Remittances: Faster, Safer, Cheaper, Easier
These examples suggest that digital remittance services that offer low fees, fast transfers, and easy accessibility through mobile apps were popular during the pandemic. The changes in the technology for sending remittances not only allowed for the continuation of financial flows to Latin America during the pandemic. They also contributed to a reduction in transaction costs and facilitated financial inclusion. With the closure of physical stores and the disruption of traditional payment channels, transaction costs initially increased, making it more expensive for migrants to send money home. However, market competition among digital payment providers helped to reduce those costs.
In some countries, government policies have also played a role, helping to reduce the costs of remittance transfers and support formal channels. For example, in Mexico, the government has implemented a program called “Paisano” that provides information and support to migrants sending remittances. The program includes a website that provides information on exchange rates and fees, as well as a hotline that migrants can call for assistance. Government use of electronic bank payments to disburse pandemic social assistance in several countries has further facilitated the switch to digital transfers.
An Opportunity for Policymakers
Some data suggests that the adoption of digital finance channels may be temporary, an IDB study found, implying that pre-pandemic informality in remittance transfers will return. But policymakers can capitalize on the positive developments in the remittance ecosystem brought about by the pandemic and take additional measures to reduce the cost and increase the speed of remittance transfers. To start with, initiatives to onboard migrants digitally, particularly those whose wages are paid into bank accounts, may alleviate status quo bias and build trust among migrants. This group, while smaller than the broader community of migrants sending remittances through physical locations, could benefit from the convenience and, in some cases, lower cost of digital transactions. However, caution should be exercised to prevent migrants from being steered into adopting digital channels that are less convenient or more costly. A client-centric approach is paramount.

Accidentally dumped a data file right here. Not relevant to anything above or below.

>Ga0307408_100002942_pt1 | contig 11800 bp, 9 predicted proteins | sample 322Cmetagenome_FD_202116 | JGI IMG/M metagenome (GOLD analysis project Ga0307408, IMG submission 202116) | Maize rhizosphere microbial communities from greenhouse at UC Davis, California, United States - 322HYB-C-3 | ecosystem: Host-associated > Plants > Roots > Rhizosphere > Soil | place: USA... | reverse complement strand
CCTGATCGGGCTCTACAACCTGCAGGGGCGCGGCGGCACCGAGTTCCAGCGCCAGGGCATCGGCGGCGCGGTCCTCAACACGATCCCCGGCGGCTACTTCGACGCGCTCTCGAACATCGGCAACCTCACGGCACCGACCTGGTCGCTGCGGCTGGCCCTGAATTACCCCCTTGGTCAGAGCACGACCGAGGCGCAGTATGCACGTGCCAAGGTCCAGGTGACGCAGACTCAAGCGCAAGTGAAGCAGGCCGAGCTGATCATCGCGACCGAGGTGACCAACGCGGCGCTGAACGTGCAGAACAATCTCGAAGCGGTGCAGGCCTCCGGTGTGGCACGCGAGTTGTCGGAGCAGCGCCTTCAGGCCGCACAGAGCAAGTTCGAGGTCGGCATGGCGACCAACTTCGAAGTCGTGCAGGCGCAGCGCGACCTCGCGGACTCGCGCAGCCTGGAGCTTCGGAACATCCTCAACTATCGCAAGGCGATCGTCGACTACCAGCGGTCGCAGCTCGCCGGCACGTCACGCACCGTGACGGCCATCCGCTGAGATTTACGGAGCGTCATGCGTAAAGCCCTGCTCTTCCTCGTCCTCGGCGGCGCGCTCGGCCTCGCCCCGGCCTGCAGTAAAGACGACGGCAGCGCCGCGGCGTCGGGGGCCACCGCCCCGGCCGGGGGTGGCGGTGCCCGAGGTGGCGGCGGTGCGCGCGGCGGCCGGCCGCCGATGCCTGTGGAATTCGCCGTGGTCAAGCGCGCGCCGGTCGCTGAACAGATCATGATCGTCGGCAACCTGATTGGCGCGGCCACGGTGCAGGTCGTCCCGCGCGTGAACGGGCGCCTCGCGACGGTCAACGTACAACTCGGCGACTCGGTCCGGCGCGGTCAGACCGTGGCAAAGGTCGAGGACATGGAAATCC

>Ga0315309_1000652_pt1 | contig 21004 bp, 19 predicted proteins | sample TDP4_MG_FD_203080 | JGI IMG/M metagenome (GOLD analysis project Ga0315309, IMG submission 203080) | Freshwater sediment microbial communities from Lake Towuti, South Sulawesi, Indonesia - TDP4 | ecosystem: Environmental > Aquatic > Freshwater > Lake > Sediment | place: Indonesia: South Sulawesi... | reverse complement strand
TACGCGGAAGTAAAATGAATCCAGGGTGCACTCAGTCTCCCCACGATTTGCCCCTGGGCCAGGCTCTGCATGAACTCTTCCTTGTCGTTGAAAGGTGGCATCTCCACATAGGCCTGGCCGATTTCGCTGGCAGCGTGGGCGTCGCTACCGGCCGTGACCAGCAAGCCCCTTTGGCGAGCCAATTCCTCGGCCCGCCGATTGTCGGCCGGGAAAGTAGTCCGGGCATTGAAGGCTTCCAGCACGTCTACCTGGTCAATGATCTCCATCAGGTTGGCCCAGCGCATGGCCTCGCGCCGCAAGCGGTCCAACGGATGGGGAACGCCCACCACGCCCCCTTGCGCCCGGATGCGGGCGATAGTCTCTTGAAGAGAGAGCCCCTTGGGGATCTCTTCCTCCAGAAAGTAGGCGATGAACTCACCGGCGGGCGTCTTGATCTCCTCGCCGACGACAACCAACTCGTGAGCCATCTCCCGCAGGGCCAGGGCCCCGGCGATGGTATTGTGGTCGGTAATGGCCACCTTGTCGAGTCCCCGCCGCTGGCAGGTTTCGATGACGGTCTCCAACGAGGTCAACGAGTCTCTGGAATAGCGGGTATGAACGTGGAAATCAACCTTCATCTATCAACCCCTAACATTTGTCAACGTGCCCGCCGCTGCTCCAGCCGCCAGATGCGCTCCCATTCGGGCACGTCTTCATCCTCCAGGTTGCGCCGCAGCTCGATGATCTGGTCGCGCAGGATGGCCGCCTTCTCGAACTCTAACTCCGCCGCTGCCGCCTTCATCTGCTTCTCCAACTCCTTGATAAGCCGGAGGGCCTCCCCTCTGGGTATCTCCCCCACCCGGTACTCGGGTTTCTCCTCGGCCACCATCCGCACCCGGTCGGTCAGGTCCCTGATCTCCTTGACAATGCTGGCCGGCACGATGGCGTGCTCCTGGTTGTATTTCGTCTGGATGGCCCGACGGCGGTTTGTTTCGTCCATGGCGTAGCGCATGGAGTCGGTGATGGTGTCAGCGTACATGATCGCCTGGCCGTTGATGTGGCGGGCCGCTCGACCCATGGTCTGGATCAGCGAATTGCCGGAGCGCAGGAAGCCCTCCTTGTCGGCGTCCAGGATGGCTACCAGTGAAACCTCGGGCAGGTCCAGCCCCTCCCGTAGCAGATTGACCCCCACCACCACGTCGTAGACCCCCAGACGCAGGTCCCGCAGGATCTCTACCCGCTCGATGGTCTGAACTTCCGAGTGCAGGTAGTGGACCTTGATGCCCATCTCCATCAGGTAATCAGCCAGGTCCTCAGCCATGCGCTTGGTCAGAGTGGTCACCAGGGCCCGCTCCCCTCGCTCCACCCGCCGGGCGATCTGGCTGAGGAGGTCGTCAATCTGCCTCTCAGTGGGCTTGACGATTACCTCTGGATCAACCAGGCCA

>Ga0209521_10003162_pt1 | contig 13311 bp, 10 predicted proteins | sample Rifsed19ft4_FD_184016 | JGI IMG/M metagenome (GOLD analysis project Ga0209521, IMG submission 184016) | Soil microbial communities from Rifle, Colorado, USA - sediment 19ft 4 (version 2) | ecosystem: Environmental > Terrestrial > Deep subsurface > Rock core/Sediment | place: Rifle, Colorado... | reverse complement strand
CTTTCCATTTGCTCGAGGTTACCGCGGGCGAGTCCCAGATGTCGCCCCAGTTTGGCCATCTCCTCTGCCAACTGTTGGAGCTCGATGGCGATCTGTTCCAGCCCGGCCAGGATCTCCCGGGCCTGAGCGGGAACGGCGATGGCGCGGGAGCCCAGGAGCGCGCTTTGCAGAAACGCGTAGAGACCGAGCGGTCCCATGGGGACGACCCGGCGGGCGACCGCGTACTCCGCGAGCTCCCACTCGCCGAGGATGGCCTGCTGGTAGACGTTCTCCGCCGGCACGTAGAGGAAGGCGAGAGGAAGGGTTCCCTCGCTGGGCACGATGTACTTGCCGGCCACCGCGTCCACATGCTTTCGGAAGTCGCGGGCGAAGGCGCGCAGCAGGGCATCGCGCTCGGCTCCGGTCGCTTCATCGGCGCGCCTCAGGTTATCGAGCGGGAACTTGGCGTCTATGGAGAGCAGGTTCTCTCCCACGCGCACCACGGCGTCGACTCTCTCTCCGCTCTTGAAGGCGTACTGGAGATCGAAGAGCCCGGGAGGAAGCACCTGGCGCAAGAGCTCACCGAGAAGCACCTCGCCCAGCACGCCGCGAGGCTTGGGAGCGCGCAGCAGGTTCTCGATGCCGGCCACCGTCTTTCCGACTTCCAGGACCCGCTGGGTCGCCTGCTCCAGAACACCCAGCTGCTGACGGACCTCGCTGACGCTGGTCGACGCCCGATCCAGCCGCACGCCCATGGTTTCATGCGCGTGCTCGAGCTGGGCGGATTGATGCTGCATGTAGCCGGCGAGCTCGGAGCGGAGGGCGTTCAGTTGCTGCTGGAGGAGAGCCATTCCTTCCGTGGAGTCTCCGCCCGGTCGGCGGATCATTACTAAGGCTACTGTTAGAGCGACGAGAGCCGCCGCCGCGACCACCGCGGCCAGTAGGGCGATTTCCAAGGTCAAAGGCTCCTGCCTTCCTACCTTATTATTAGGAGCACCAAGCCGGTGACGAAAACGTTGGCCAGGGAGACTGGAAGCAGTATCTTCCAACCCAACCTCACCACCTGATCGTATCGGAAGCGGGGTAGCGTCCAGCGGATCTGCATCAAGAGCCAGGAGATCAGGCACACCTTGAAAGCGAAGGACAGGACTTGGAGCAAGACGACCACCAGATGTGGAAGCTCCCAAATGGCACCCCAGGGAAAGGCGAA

Efforts should also be made to promote the financial inclusion of migrants and their recipients by incentivizing them to open accounts in the United States as well as in the migrants’ home countries. This would further facilitate access to digital financial services and lower transaction costs. Policymakers should encourage competition among financial institutions by reducing barriers to entry into the market for new players, update the regulatory infrastructure of the financial industry to the realities of the new digital environment, and improve transparency around fees and exchange rates. Finally, they should ensure adequate consumer protection—a key consideration given the rapid changes in technology. Digital financial services that prioritize dependability, safety, and privacy will increase consumer confidence. It will also boost reliance on affordable formal channels for sending hard-earned money to family members at home.